2. As I was reading your post and Adam's reply. I agree there is a place for dress code in education, but especially in Christian circles, it can so easily slide to legalism. I experienced that in college and the "holier than you" attitude that came with it. I hated it. Even if there is not an "official" uniform, there quite often is a "uniform."

    School dress codes and uniforms can actually be a training point for adult life. Many jobs require a specific type of "uniform." My last job, depending on your role, there was a specific uniform and color you had to wear. There was still room for individuality in the actual style of scrubs.

    I know personally I enjoy having the kids in uniforms. This year having one school kids in uniform and one not, I much prefer dressing the one who is. I don't have to keep checking to make sure an outfit actually goes together. (This morning it was tie-dye shirt with red pants that clash with the shirt.)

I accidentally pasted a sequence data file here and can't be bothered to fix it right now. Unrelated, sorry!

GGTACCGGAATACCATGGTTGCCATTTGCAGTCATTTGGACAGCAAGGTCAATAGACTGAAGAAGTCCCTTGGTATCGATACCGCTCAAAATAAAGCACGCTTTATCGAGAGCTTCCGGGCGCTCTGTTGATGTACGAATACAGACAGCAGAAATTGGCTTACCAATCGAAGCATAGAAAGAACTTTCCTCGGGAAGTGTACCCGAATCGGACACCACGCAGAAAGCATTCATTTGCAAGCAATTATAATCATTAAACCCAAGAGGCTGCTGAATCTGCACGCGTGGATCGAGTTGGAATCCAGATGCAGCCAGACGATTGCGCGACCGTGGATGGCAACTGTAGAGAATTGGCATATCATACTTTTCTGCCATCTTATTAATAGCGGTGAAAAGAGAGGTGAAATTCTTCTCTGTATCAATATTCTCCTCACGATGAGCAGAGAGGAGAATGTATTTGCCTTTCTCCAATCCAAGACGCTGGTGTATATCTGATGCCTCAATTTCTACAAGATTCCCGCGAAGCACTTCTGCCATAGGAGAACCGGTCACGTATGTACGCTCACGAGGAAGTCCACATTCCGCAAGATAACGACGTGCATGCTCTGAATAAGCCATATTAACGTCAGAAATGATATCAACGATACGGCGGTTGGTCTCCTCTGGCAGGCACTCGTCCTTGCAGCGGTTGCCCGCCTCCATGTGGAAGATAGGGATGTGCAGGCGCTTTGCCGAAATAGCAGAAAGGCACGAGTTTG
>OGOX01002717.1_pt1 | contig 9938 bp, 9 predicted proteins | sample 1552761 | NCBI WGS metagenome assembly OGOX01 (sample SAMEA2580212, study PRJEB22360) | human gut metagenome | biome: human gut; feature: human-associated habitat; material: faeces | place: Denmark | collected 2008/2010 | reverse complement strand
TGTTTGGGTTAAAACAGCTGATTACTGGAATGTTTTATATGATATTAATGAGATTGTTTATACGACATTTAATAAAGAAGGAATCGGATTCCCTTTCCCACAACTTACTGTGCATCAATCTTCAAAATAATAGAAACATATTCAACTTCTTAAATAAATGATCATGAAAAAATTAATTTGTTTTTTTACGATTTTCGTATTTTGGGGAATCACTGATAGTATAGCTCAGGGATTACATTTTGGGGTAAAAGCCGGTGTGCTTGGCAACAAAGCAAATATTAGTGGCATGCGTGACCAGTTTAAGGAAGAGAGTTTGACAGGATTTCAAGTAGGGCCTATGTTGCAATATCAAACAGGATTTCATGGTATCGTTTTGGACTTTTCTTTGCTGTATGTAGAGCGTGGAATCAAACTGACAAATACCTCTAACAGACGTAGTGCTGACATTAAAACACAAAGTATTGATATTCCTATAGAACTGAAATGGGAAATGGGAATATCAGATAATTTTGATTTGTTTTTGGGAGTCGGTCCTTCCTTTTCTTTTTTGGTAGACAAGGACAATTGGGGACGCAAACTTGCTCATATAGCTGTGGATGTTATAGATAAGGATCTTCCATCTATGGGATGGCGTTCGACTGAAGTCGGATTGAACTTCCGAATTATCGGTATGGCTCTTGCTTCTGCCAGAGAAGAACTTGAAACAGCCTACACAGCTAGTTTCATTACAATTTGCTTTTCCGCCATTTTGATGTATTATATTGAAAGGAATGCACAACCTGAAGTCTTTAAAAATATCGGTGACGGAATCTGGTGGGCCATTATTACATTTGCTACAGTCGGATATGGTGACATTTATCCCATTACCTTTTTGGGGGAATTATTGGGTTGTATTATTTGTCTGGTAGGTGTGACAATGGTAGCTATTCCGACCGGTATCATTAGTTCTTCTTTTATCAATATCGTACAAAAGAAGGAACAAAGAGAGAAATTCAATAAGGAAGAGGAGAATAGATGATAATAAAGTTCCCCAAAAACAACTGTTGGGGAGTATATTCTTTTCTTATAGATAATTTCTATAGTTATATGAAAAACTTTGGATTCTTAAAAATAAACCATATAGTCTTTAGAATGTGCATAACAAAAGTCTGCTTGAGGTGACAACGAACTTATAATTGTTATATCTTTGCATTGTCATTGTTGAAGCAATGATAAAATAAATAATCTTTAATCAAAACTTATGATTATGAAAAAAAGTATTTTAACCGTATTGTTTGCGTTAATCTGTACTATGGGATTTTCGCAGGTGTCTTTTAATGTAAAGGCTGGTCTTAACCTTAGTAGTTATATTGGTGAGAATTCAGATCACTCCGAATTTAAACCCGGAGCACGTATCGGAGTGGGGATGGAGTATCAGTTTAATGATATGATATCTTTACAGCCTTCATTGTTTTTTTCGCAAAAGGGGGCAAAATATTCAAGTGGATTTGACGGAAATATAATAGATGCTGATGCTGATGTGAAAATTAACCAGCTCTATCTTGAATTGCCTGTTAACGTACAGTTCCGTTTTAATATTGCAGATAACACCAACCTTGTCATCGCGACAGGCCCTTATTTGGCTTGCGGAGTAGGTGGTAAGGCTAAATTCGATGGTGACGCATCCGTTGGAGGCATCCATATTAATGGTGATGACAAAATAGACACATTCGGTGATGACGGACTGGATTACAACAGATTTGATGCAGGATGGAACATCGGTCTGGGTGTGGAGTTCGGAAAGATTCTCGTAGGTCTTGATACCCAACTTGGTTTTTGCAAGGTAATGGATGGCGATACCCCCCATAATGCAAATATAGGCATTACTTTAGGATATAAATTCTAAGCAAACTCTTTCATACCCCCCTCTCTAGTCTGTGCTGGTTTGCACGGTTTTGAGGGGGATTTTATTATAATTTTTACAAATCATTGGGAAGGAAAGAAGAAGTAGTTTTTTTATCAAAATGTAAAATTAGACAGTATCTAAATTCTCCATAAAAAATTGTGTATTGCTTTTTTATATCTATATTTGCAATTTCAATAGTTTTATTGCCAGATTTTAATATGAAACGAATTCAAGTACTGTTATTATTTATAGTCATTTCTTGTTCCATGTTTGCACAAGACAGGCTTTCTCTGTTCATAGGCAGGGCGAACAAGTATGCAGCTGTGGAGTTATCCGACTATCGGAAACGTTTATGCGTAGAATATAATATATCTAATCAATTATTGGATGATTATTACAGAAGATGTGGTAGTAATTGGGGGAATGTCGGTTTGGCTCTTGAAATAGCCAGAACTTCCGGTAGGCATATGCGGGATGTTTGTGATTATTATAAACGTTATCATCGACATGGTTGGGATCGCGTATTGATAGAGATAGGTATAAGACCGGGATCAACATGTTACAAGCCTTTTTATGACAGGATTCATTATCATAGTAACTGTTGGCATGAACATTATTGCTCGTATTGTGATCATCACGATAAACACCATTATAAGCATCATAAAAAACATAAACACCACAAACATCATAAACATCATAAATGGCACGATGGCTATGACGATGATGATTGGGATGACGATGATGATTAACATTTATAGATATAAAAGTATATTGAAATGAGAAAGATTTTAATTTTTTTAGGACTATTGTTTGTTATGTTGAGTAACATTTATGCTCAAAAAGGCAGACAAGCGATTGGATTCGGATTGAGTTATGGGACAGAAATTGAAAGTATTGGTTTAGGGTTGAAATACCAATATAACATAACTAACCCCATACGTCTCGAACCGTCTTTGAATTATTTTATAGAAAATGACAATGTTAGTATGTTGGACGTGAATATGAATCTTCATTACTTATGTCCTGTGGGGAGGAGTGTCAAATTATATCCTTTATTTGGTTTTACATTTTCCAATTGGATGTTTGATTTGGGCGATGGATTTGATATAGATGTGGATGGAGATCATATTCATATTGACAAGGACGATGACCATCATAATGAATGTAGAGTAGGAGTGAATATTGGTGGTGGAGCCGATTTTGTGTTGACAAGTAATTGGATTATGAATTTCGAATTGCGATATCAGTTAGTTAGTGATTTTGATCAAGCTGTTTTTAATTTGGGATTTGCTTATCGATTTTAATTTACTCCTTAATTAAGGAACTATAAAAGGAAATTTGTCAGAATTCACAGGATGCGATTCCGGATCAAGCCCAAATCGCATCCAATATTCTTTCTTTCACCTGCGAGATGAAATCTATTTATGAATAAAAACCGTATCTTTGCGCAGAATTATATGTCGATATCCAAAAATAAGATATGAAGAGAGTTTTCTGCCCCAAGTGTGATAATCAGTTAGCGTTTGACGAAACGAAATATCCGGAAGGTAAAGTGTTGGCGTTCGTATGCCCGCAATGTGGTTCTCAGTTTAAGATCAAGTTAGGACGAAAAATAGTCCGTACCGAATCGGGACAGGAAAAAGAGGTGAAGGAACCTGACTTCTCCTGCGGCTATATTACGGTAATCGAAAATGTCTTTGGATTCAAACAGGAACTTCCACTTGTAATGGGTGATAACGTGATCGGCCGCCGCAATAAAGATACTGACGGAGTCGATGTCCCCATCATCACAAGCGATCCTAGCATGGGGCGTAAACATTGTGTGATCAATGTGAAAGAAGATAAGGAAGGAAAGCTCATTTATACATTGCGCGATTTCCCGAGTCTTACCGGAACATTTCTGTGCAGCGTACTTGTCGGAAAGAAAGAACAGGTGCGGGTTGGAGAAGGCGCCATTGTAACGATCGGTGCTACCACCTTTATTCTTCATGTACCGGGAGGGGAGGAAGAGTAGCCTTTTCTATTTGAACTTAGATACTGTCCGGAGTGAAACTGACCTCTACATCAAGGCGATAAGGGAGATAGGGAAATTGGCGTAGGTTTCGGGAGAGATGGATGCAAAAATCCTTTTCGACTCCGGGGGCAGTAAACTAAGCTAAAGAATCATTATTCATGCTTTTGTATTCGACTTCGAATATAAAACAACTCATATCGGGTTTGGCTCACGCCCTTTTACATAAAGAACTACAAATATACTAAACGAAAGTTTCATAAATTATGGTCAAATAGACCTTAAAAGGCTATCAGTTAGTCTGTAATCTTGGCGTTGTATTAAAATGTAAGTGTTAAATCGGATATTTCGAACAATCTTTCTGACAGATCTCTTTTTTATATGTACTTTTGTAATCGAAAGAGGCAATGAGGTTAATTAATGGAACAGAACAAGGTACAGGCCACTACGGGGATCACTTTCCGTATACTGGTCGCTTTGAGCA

I am a fan of uniforms there is a place for them in lide

    1. so agree that dress codes and uniforms can be a training point for adult life - but is that one that falls in the school's domain or the parent's? uniforms are easier than dress codes.

      where i think uniforms become a problem is when the uniform becomes a subtle tool to make others conform to someone else's sense of morality/modesty. the purpose of the uniform is to give a cohesive and unified look/identification to a particular school and to define what is considered appropriate dress in THAT environment - not necessarily modest or stylish or any other adjective - but the best dress to accomplish the goals and tasks of that setting. guys at a Christian school working in a woodshop obviously would not wear what we picture as the standard Christian school uniform. Teachers working with severely handicapped preschoolers would never want to be required to work in a dress, nylons and heels - just doesn't make sense.